It’s time to haul out the old Etch-A-Sketch template from the Romney campaign for another deployment in the Trump 2016 version – Trump has offered two tax policy proposals. Neither one accomplishes much more than exacerbating the problems of the current tax code; in fact they’d both do more damage than good.
Representative Joe Heck (R-NV3) candidate for the Nevada Senate seat and Danny Tarkanian, perpetual candidate and now a contestant for the 3rd Congressional District seat, have both endorsed Donald Trump as their choice for president, and here’s what they’re getting in the bargain.
A Tax Plan for the Top 0.1%
Bracketology: The Tax Policy Center analyzed the initial Trump Tax Proposal (December edition) and this release was followed by significant changes in the original proposal as of August 16, 2016. And here comes the confusion:
“Trump’s original tax plan included defined brackets, which have since been removed from his campaign website. Trump’s standard deduction increase would make the first $25,000 in income tax-exempt. According to his original plan, the lowest bracket would then apply to all taxable income between $25,000 and $50,000 for single taxpayers, the middle tax rate would be assessed on income of $50,001 to $150,000 and the highest rate would apply to income above $150,000. For married couples, the income ranges would be double these amounts.” [Motley Fool]
“As a practical matter, Trump’s plan features a sizable tax-free bracket. He wants to quadruple the standard deduction (currently $6,300) to $25,000 for single filers and $50,000 for joint filers. As a result, about half the population wouldn’t pay income tax.” [TaxAnalyst]
As everyone who has ever filed with the IRS knows full well, what a person actually pays is tax on the adjusted income – income after deductions. If we don’t know what the allowable deductions are then it’s almost impossible to discern what the tax proposal actually means for the average tax payer. It also isn’t helpful that the ‘defined brackets’ have been removed from the policy section of the Trump info-site. We can guess that the 12% rate goes for those with taxable incomes between $25,000 and $50,000; 25% for those with taxable income between $50,000 and $150,000; and, 33% for those with taxable income over $150,000.
Who plays in the Brackets? Here comes the fun, and the way the Trump Tax Plan benefits the upper income earners. We need to look at Trump’s “pass through entities.” This is a loophole not only large enough to drive a tractor trailer through, but most of the freight cars on the Union Pacific as well.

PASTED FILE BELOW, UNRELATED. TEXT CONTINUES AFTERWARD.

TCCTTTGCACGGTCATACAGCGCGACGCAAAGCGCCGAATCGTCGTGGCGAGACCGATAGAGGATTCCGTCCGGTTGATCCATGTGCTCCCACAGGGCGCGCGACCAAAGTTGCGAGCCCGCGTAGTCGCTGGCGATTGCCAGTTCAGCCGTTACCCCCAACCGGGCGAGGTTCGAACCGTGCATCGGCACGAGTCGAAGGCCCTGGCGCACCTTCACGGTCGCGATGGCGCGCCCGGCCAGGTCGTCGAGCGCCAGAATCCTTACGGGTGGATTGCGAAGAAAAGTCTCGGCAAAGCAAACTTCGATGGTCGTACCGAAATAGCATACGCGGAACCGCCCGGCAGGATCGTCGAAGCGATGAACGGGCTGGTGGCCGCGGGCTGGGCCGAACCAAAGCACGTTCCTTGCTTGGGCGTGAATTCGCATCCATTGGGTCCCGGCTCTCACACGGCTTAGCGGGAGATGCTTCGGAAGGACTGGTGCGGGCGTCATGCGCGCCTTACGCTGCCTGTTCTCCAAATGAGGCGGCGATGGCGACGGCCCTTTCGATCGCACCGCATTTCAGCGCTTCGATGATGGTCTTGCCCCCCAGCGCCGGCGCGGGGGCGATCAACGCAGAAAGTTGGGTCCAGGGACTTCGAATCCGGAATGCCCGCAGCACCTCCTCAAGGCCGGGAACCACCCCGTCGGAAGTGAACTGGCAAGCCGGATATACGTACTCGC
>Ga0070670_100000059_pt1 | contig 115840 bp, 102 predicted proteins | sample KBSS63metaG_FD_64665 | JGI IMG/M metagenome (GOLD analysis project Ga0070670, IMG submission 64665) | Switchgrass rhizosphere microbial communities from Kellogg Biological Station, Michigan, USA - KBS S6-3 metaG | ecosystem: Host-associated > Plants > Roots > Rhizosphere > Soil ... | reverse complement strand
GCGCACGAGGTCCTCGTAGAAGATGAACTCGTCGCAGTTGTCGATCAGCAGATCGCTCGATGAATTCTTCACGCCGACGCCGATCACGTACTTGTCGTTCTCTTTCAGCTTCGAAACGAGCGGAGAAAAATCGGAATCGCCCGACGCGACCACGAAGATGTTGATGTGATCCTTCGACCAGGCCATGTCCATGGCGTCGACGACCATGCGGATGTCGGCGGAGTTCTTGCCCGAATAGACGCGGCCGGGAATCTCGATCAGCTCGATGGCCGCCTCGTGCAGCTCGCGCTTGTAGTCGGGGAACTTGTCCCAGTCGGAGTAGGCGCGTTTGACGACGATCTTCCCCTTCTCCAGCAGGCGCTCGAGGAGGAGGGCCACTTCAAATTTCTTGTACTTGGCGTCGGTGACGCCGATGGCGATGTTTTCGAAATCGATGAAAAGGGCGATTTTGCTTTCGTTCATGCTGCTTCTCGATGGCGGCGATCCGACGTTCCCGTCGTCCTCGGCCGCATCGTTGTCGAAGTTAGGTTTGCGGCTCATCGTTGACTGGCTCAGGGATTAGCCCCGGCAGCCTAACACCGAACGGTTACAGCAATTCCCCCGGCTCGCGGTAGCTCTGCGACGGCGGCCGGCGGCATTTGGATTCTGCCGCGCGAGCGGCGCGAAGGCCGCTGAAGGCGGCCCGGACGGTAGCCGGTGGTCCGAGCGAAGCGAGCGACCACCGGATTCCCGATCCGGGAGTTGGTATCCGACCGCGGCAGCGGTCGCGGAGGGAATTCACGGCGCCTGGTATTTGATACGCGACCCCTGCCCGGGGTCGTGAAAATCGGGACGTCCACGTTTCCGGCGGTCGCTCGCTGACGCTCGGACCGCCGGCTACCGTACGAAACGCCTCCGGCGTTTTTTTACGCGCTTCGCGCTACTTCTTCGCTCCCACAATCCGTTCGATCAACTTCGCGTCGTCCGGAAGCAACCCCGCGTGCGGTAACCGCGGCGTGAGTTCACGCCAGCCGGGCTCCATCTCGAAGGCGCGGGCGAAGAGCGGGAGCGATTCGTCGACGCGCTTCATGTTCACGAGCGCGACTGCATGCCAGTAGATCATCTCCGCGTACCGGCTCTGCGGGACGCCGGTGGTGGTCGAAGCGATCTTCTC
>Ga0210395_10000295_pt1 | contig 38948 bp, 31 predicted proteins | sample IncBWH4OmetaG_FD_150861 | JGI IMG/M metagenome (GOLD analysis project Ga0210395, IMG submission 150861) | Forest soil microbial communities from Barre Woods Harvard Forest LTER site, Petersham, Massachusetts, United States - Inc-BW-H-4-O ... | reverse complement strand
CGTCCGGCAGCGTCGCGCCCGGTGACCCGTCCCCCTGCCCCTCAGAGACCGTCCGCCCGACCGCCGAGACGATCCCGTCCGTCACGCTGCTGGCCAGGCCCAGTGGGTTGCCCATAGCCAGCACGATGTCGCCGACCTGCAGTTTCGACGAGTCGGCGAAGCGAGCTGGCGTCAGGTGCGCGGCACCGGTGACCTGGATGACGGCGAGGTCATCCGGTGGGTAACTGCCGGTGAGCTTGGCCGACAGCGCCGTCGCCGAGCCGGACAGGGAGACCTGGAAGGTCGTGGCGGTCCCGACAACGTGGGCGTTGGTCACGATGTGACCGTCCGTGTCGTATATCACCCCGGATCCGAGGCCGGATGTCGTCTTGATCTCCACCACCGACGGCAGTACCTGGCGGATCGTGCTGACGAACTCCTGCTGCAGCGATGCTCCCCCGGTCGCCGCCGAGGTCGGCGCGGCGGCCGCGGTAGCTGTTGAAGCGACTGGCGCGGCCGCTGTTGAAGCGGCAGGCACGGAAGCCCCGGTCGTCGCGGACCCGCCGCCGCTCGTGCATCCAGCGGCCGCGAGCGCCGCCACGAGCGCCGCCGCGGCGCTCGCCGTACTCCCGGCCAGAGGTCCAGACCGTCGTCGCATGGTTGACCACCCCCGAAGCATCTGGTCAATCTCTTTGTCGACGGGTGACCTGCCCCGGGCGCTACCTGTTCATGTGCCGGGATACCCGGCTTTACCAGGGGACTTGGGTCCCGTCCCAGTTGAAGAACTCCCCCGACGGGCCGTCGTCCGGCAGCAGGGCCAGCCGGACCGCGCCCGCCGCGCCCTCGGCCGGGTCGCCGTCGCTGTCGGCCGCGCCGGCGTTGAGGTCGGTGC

“Trump would go one step further, creating an enormous tax loophole for the rich by applying his 15 percent corporate rate to “pass-through” entities as well. Pass-through entities are businesses whose income are not taxed at the corporate level, but rather passed through entirely to the businesses’ owners and then taxed at the owners’ individual income-tax levels. High-income households can easily avoid paying their full income tax bill by reclassifying their income as pass-through income. This loophole allows Trump to claim that he is closing the carried interest loophole, while actually lowering the rate that hedge fund managers would pay from 23.8 percent to 15 percent.” [EPI]
In 2012 the state of Kansas under the direction of Governor Sam Brownback and a GOP controlled legislature enacted this loophole with disastrous budget results, because of reduced taxation rates for LLC’s, S Corps, partnerships, farms, and sole proprietorships.
The normally extremely conservative Tax Foundation is not amused:
When the exemption was passed in 2012, it was projected that 191,000 entities would take advantage of the provision. As more and more people have realized the very sizeable tax advantage of being a pass-through entity in Kansas, that number ended up being 330,000 claimants, over 70 percent more than was anticipated. It’s important to note here that while decreasing taxes is generally associated with greater economic growth, the pass-through carve out is primarily incentivizing tax avoidance, not job creation. [TaxFnd] (emphasis added)